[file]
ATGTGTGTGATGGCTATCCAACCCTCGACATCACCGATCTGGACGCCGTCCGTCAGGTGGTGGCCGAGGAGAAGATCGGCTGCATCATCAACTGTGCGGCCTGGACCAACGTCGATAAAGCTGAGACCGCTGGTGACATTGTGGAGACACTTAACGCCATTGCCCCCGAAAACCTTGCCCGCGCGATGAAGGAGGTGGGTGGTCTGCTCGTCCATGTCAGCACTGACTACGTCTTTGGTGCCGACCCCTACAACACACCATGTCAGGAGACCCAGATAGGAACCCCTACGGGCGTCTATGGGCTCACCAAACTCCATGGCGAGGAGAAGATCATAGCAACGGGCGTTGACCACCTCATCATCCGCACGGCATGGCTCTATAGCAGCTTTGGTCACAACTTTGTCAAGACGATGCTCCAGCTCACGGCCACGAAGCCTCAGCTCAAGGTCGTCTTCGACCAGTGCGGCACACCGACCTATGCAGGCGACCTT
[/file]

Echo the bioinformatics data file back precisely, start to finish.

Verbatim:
ATGTGTGTGATGGCTATCCAACCCTCGACATCACCGATCTGGACGCCGTCCGTCAGGTGGTGGCCGAGGAGAAGATCGGCTGCATCATCAACTGTGCGGCCTGGACCAACGTCGATAAAGCTGAGACCGCTGGTGACATTGTGGAGACACTTAACGCCATTGCCCCCGAAAACCTTGCCCGCGCGATGAAGGAGGTGGGTGGTCTGCTCGTCCATGTCAGCACTGACTACGTCTTTGGTGCCGACCCCTACAACACACCATGTCAGGAGACCCAGATAGGAACCCCTACGGGCGTCTATGGGCTCACCAAACTCCATGGCGAGGAGAAGATCATAGCAACGGGCGTTGACCACCTCATCATCCGCACGGCATGGCTCTATAGCAGCTTTGGTCACAACTTTGTCAAGACGATGCTCCAGCTCACGGCCACGAAGCCTCAGCTCAAGGTCGTCTTCGACCAGTGCGGCACACCGACCTATGCAGGCGACCTT